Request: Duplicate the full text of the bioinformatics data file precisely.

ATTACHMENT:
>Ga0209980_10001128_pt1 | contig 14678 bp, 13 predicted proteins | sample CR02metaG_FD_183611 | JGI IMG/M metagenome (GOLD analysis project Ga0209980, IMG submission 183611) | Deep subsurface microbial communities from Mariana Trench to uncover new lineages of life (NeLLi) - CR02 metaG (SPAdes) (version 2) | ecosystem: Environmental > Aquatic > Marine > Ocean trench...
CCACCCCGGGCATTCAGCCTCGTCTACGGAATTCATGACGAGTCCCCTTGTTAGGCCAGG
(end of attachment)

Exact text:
>Ga0209980_10001128_pt1 | contig 14678 bp, 13 predicted proteins | sample CR02metaG_FD_183611 | JGI IMG/M metagenome (GOLD analysis project Ga0209980, IMG submission 183611) | Deep subsurface microbial communities from Mariana Trench to uncover new lineages of life (NeLLi) - CR02 metaG (SPAdes) (version 2) | ecosystem: Environmental > Aquatic > Marine > Ocean trench...
CCACCCCGGGCATTCAGCCTCGTCTACGGAATTCATGACGAGTCCCCTTGTTAGGCCAGG